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Did Benazir pay for seeking better ties with India?


United Nations : Benazir Bhutto’s independent position on the urgent need to improve relations with India and its implications for the Kashmir dispute may have been one of the reasons for the former Pakistan premier’s assassination, a UN panel suggests.

The three-member independent inquiry panel reached no conclusion as to the organisers and sponsors behind the attack in which a 15-year-old suicide bomber blew up Bhutto’s vehicle in Rawalpindi December 27, 2007, but lists several possible links.

Discussing the threats and possible culpabilities regarding the assassination, the 65-page report released Thursday, notes Bhutto “through her writings and public statements, was outspoken as to the sources of the threats she faced; key among these were elements of the establishment, whose tactics and reach she knew well.”

“She believed that the policies she advocated – a return to civilian rule and democracy, human rights, negotiations with India, reconciliation with the non-Muslim world, and confrontation with radical Islamists – threatened the establishment’s continued control of Pakistan,” the panel said.

Among the positions taken by Bhutto that touched establishment’s concerns was her proposal “to eliminate the military and intelligence ties to the Taliban and jihadis, although many in those institutions still publicly regarded these groups as important foreign policy tool to advance national interests against India in the sub-region.”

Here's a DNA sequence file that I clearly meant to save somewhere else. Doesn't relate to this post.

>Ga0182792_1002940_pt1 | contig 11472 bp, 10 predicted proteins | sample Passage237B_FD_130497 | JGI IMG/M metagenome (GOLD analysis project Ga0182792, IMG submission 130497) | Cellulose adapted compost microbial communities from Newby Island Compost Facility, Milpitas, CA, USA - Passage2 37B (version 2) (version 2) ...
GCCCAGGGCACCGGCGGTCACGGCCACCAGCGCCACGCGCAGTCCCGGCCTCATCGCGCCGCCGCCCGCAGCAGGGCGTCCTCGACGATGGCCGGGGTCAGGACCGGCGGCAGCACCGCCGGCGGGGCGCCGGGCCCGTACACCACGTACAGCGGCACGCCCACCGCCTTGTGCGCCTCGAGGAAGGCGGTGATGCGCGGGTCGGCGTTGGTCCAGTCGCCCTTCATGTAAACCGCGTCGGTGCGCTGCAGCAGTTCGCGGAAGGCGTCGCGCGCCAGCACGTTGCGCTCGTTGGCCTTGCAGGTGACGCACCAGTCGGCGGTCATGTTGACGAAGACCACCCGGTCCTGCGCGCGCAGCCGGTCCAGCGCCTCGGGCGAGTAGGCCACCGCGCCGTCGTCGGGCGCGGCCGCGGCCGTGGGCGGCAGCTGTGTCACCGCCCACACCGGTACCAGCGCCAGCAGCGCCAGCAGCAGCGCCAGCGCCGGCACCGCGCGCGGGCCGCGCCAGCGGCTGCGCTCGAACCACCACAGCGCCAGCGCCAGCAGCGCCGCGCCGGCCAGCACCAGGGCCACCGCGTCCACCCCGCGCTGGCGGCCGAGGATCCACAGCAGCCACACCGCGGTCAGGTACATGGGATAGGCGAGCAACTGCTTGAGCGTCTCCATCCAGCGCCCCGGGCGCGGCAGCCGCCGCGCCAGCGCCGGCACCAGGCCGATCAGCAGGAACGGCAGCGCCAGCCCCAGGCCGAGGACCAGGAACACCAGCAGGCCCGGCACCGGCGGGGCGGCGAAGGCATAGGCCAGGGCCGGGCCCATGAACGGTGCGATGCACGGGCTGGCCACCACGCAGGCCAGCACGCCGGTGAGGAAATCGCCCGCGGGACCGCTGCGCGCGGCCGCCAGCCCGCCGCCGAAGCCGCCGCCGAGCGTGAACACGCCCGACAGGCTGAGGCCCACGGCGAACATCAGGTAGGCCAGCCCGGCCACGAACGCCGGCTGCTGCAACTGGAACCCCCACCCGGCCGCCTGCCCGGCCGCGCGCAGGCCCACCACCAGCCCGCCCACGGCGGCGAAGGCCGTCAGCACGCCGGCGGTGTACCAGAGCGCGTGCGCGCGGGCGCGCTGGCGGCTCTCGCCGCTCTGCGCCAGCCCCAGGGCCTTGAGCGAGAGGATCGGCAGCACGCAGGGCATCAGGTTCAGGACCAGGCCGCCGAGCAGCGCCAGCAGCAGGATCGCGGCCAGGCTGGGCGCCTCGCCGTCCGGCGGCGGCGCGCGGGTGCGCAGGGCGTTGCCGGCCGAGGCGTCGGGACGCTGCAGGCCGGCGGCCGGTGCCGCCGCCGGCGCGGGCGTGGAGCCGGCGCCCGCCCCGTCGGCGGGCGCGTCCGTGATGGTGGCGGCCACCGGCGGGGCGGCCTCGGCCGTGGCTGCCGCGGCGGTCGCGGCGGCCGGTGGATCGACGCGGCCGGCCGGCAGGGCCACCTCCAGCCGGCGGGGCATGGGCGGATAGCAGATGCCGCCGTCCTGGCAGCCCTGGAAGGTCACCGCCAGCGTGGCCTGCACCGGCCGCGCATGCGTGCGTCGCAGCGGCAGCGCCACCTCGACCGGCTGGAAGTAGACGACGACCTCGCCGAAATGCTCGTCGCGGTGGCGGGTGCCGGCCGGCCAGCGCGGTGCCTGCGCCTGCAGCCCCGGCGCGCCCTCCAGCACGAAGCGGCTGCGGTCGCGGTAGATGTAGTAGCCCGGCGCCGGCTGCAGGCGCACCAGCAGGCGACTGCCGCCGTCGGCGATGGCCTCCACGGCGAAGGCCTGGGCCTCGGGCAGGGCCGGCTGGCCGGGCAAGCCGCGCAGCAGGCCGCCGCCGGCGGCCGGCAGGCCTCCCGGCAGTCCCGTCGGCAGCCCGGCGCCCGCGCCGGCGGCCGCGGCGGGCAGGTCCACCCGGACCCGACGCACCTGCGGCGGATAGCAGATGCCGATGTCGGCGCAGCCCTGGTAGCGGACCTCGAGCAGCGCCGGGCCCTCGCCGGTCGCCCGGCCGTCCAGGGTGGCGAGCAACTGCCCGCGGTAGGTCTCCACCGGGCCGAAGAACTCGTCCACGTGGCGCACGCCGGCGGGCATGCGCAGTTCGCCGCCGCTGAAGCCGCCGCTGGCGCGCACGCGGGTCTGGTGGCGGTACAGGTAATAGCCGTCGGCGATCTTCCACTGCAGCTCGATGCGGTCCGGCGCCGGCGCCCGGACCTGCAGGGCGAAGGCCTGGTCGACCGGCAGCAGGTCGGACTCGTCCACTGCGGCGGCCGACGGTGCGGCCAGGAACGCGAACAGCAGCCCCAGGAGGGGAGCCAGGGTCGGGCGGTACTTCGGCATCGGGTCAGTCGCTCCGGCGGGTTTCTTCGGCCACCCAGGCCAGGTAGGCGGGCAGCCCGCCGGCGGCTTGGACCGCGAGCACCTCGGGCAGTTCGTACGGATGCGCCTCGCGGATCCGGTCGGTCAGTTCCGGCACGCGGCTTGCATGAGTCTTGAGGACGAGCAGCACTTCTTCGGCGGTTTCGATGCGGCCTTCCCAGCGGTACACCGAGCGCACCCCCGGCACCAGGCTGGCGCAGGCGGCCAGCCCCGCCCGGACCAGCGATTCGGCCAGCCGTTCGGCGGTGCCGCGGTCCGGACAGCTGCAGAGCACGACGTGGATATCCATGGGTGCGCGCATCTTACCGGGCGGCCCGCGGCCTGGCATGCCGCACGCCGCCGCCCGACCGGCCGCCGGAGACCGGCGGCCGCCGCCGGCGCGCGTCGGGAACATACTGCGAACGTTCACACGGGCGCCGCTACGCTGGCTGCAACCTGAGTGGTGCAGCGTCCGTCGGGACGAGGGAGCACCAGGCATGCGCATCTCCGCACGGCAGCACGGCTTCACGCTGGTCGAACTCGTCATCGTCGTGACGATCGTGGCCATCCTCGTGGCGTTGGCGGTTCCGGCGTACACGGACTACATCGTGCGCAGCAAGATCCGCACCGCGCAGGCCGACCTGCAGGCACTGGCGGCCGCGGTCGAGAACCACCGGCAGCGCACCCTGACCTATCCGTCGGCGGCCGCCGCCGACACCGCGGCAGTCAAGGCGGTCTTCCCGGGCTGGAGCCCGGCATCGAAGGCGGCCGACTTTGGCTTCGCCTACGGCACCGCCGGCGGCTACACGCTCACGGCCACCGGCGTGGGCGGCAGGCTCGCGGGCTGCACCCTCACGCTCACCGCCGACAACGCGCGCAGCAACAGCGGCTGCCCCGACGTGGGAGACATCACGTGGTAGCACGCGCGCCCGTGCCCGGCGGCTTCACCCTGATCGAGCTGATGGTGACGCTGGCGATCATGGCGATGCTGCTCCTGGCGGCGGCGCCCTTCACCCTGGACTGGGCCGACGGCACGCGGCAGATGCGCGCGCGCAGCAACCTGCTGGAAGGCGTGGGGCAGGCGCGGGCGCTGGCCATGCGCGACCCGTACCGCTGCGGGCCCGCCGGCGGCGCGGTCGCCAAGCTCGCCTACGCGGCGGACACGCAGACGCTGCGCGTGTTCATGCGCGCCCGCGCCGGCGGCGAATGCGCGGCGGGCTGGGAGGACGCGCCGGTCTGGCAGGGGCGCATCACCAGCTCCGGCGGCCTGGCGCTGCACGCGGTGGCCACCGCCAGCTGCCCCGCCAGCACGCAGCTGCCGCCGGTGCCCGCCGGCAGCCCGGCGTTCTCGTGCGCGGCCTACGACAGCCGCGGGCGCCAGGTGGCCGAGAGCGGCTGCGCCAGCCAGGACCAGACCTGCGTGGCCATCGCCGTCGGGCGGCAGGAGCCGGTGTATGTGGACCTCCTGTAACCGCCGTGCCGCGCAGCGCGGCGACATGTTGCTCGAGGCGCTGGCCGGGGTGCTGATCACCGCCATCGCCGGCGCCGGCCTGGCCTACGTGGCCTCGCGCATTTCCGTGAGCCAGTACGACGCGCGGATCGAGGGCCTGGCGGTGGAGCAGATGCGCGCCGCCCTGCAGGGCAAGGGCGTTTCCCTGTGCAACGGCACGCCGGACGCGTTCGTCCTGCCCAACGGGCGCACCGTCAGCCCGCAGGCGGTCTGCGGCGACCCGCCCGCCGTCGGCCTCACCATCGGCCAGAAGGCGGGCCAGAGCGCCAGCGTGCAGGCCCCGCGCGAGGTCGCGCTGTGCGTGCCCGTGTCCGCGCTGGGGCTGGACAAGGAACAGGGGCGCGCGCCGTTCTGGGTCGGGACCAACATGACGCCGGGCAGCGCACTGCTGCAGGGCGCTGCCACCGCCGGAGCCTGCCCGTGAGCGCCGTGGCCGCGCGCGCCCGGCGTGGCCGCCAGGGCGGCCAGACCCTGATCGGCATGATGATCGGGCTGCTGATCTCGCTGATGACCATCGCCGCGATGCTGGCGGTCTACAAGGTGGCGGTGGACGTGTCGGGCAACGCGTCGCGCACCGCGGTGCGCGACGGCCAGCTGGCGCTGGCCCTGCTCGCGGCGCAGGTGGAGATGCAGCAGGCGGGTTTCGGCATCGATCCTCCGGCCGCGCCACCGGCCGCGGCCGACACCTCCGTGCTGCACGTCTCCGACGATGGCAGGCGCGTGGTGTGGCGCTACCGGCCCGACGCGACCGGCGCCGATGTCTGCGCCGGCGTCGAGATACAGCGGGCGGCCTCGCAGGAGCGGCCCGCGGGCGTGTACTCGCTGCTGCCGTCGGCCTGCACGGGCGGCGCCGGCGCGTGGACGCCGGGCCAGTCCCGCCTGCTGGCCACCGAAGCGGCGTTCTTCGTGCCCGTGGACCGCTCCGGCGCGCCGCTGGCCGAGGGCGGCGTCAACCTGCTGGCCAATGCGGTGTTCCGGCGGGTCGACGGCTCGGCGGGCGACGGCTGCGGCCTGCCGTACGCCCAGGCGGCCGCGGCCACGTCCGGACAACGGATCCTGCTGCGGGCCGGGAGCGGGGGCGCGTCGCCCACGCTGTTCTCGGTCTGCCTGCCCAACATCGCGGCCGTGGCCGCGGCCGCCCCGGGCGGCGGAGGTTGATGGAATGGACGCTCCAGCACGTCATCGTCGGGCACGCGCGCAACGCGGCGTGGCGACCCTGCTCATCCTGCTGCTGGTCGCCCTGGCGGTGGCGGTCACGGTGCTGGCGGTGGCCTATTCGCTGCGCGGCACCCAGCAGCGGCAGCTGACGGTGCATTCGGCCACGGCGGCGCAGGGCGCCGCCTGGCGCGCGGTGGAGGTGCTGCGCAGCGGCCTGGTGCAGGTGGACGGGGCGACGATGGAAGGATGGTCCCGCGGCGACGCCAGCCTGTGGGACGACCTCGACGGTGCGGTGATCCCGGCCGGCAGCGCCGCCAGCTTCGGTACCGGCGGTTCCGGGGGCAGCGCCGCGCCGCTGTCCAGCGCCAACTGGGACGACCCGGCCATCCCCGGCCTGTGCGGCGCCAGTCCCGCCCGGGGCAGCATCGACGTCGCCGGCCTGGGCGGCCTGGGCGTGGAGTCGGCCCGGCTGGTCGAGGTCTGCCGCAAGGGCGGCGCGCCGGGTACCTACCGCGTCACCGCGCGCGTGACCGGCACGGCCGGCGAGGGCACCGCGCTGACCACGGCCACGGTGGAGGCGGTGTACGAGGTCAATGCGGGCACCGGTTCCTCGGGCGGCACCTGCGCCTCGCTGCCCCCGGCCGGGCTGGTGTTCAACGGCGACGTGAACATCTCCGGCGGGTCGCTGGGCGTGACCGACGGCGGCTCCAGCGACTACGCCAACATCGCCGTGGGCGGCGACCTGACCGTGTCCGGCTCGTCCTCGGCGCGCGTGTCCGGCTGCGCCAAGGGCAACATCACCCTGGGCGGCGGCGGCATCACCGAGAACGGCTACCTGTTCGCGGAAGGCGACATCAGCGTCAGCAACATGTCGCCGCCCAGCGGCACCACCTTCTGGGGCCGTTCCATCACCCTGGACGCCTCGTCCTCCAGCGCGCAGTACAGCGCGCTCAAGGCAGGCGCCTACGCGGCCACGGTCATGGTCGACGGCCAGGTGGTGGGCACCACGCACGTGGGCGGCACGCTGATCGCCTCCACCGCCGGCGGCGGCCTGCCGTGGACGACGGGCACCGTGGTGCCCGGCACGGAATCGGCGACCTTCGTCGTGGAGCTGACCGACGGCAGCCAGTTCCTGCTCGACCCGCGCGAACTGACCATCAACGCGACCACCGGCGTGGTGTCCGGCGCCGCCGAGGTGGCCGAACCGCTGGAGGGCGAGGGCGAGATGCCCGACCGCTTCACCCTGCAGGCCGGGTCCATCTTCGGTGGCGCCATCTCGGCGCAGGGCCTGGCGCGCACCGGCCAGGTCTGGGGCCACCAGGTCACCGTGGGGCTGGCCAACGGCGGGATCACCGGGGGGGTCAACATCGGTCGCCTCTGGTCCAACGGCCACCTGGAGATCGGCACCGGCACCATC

Another concern was “her independent position on the urgent need to improve relations with India, and its implications for the Kashmir dispute, which the military had regarded as its policy domain”, the UN panel noted.

Her frequent denunciation of the role of the military and the intelligence agencies in domestic politics, the perception of her willingness to accommodate Western concerns and her alleged willingness to compromise Pakistan’s nuclear programme and allow greater Western access too irked the establishment, it said.

While the military has kept a tight grip on its nuclear secrets and its persistent refusal to allow international access to A.Q. Khan, the Pakistani nuclear scientist who sold nuclear weapons knowledge to other countries, Bhutto had said that she would give the International Atomic Energy Agency access to Khan, the panel said.

This was yet another concern for the establishment.

Listing Al Qaeda, Taliban and local jihadi groups and elements of the establishment forces that felt threatened by her potential return to power in Pakistan, the UN panel noted: “The Pakistani military organised and supported the Taliban to take control of Afghanistan in 1996. Similar tactics were used in Kashmir against India after 1989.”

“The Pakistani military and ISI also used and supported some of the jihadi groups in the Kashmir insurgency after 1989. The bulk of the anti-Indian activity was and still remains the work of groups such as Lashkar-e-Taiba, which has close ties with the (Pakistani spy agency) ISI,” the report said.

“A common characteristic of these jihadi groups was their adherence to the Deobandi Sunni sect of Islam, their strong anti-Shia bias, and their use by the Pakistani military and intelligence agencies in Afghanistan and Kashmir,” it noted.

“Given this background, it is not surprising that they posed a threat to Bhutto and what she stood for,” the panel said noting, “Bhutto was not only a modernist politician and the leader of a major secular party, she also spoke out strongly and publicly against the extremist Islam espoused by these groups”.